When I turned 18, my father gave me the keys to our old family car, a dark red 1985 Buick Riviera. It was big, slow to accelerate, and drove like an army tank. My friends got a good laugh seeing me cruising around in the Riv’. Dad knew it was risky to let me drive as a teenager, but he must have figured my risk would be reduced in such a huge car.
Now Consumer Reports says he was wrong. In a June 9 CNNMoney article, Consumer Reports spokesman Robert Gentile recommends that parents purchase small or midsize cars for teenagers. Large cars, in his opinion, are too bulky for teenagers. In Mr. Gentile’s words, "they are generally more difficult to handle."
Consumer Reports is, for many people, the top source for objective car-buying advice. But Mr. Gentile’s recommendation is simply wrong. As the Insurance Institute for Highway Safety (IIHS) points out in its brochure, "Buying a Safer Car," “the first crashworthiness attributes to consider are vehicle size and weight. Small, light vehicles generally offer less protection than larger, heavier ones. There’s less structure to absorb the energy of the crash, so deaths and injuries are more likely to occur. This is true in both single- and multiple-vehicle crashes.” IIHS data shows that the smallest cars have a death rate that’s more than twice as great as that of the largest cars.
Mr. Gentile claims that small cars are more maneuverable, and he implies that this makes up for their reduced crashworthiness. If that’s true, then it should be reflected in the IIHS data, which is based on the road experience of millions of drivers. It isn’t.
In fact, as long ago as 1972 the claim of small car maneuverability was debunked in a Ralph Nader Study Group book, "Small on Safety: the Designed-in Dangers of the Volkswagen": “Small size is supposed to have one compensating advantage: according to a prevailing myth, cars like the Beetle are less likely to become involved in accidents, because they are more maneuverable than large cars. This myth is not supported by the facts.”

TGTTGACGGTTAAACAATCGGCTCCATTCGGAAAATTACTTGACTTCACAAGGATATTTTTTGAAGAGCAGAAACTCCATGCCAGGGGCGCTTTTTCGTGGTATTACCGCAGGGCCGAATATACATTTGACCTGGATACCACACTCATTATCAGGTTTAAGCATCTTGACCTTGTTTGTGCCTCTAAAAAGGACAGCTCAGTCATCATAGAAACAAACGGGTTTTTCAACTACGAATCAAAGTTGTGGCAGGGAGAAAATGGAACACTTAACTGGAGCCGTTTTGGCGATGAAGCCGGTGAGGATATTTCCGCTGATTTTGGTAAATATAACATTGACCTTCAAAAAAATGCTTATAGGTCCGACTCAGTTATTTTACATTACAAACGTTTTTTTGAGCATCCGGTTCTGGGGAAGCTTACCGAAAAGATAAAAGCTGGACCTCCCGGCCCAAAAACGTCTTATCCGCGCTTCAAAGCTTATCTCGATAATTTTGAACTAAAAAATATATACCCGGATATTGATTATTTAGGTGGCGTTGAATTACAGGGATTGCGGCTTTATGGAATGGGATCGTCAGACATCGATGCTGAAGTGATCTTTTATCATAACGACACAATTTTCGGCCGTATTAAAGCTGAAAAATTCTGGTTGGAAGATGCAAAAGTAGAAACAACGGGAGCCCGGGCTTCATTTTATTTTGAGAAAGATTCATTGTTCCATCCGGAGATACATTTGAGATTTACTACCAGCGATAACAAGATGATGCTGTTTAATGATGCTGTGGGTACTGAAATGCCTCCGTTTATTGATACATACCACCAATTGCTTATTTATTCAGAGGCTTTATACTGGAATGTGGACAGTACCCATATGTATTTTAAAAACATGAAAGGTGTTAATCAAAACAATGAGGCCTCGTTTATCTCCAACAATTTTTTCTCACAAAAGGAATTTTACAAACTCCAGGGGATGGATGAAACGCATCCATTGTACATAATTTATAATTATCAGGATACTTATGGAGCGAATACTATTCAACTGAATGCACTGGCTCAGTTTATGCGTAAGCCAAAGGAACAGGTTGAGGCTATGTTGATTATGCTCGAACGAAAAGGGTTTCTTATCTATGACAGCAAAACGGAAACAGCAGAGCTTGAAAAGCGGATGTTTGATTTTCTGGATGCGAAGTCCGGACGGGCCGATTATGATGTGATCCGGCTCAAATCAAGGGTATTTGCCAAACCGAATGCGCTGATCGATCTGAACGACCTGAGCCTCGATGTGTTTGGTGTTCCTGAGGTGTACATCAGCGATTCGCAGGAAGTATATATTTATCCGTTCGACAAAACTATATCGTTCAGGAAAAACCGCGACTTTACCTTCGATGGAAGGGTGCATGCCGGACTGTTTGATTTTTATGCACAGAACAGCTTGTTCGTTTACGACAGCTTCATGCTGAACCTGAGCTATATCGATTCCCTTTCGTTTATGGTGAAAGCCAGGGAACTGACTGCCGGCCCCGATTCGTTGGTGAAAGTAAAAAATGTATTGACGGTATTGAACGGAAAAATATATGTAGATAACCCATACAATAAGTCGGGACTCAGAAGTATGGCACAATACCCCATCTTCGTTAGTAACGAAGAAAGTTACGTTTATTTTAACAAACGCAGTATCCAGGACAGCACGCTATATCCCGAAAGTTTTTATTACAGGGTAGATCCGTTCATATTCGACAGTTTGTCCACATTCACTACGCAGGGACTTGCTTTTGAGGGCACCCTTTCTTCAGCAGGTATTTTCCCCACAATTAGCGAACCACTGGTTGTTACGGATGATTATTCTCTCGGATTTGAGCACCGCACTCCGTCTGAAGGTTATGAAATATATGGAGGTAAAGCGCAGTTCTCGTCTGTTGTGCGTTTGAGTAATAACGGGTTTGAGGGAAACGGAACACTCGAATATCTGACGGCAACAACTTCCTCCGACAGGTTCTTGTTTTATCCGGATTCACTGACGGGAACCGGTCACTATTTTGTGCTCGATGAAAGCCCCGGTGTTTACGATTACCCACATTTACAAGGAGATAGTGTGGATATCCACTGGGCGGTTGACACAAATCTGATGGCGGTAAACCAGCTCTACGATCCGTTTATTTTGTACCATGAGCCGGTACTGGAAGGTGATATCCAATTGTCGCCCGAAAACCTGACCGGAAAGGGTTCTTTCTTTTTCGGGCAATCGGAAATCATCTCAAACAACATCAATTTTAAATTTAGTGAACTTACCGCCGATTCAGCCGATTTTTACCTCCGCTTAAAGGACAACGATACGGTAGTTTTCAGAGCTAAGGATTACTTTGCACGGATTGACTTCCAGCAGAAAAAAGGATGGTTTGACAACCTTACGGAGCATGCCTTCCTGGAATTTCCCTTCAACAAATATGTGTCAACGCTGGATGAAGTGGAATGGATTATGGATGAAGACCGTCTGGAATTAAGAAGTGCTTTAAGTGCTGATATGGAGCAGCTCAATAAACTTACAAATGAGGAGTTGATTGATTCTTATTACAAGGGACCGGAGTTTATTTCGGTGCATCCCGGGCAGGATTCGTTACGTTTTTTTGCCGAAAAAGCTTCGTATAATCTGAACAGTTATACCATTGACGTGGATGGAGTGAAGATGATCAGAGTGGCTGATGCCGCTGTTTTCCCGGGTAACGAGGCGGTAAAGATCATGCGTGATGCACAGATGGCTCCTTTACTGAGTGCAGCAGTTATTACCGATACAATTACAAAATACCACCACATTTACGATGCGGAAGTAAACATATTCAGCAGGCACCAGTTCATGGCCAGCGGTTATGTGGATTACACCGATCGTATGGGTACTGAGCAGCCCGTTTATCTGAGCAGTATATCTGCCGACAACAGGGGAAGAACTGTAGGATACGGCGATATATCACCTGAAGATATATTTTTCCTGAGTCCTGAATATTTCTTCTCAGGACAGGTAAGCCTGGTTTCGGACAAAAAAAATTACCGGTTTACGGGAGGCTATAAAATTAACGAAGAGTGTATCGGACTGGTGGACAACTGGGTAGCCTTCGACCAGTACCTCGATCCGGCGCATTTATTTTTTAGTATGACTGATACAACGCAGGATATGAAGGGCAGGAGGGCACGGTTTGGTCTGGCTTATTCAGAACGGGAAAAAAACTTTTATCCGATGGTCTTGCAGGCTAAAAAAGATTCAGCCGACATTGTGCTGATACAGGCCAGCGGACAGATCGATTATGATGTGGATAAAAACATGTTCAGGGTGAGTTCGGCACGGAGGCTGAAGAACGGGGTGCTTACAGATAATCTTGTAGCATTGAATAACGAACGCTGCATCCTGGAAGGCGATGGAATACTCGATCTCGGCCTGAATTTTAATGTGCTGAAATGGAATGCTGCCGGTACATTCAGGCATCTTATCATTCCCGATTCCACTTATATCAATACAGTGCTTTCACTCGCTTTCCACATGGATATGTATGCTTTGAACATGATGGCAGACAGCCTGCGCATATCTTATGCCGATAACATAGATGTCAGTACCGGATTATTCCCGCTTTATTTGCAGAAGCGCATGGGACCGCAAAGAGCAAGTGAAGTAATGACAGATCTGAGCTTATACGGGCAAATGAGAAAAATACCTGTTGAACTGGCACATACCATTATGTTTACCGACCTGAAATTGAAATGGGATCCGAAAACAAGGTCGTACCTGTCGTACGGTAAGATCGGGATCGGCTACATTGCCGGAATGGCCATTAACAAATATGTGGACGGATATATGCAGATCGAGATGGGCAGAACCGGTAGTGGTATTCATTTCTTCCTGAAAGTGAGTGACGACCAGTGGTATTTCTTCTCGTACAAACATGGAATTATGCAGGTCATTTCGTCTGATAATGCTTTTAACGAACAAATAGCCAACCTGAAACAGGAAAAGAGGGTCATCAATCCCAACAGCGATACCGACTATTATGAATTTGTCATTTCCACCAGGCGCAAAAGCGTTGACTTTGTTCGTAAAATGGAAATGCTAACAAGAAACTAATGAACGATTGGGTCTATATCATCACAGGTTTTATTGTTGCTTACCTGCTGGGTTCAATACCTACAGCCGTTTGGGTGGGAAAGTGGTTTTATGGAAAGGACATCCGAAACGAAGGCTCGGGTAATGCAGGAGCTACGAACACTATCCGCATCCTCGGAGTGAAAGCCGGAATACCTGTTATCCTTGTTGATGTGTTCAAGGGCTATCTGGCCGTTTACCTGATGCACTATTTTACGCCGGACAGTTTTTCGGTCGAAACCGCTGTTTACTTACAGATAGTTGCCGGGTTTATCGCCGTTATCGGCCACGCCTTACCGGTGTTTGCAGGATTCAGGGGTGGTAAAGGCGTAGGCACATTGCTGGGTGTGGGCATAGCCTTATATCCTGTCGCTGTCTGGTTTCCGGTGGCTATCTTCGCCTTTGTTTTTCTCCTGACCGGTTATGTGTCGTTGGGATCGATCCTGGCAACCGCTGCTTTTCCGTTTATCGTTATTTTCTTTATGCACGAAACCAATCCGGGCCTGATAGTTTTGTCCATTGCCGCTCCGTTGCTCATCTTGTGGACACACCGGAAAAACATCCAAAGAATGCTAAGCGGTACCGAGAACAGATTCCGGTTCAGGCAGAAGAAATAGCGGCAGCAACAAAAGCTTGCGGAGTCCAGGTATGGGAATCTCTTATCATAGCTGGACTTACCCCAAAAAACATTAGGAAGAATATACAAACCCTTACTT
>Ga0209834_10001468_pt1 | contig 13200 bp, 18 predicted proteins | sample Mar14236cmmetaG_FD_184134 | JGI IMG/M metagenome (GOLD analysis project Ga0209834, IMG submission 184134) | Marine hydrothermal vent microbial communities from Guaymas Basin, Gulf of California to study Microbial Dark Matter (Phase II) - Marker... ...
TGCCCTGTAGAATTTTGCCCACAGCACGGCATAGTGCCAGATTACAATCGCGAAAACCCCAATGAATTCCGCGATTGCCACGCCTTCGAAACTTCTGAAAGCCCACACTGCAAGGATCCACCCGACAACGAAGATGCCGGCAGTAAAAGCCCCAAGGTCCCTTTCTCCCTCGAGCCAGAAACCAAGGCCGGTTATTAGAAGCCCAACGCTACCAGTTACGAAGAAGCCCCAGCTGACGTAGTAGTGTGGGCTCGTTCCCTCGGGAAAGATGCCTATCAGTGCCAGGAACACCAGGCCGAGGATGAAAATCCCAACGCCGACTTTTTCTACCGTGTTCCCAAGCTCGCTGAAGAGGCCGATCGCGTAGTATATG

Could it be that teenagers form a special subgroup for which maneuverability is more important than it is for anyone else? The IIHS experts don’t think so. “We don’t recommend small cars for teens,” said spokesman Russ Rader in a phone interview. “Small cars are inherently less protective in crashes than large vehicles because of their size and weight.” Rather, says Mr. Rader, consider getting your teen a mid- to large-size newer car that has earned good crash-test ratings. As he told parents in a 2001 interview for Bankrate.com, "Surround them with as much car as you can afford. Since teens have a tendency to speed, you want a well-engineered car with crumple and crush space.”
IIHS senior vice president for research Susan Fergusson took the same view in a 2004 interview. Commenting on the small, old hand-me-down cars that teens often end up driving, she stated, “These vehicles typically provide inferior crash protection. Yet they’re being driven by the youngest drivers, who are the most crash prone.”
In the words of Phil Berardelli, author of "Safe Young Drivers," “parents should think big. Resist the thought that a smaller car will be easier for a teen to handle and give him more maneuverability to avoid an accident.”
Of course, size and weight aren’t the only safety considerations. Design and equipment can make huge differences as well, and features such as seatbelts, air bags and electronic stability control can be lifesavers.
So what’s behind Consumer Reports’ attitude? Is it being swayed by the political incorrectness of large cars? If that’s true, it’s a darn shame. We can all make our own decisions about a car’s political correctness, but judging safety and reliability requires expertise of the sort that we expect to find at Consumer Reports.
When I find time to travel home to Texas, I still drive the old ‘85 Buick. Sometimes I’ll see old friends. They’ll laugh, and ask one more time how the old Riv’ is handling the road. I doubt my father was worried about being politically correct when he gave it me. No matter. I was safe, and that was his top priority.
I wish I could say the same about Consumer Reports.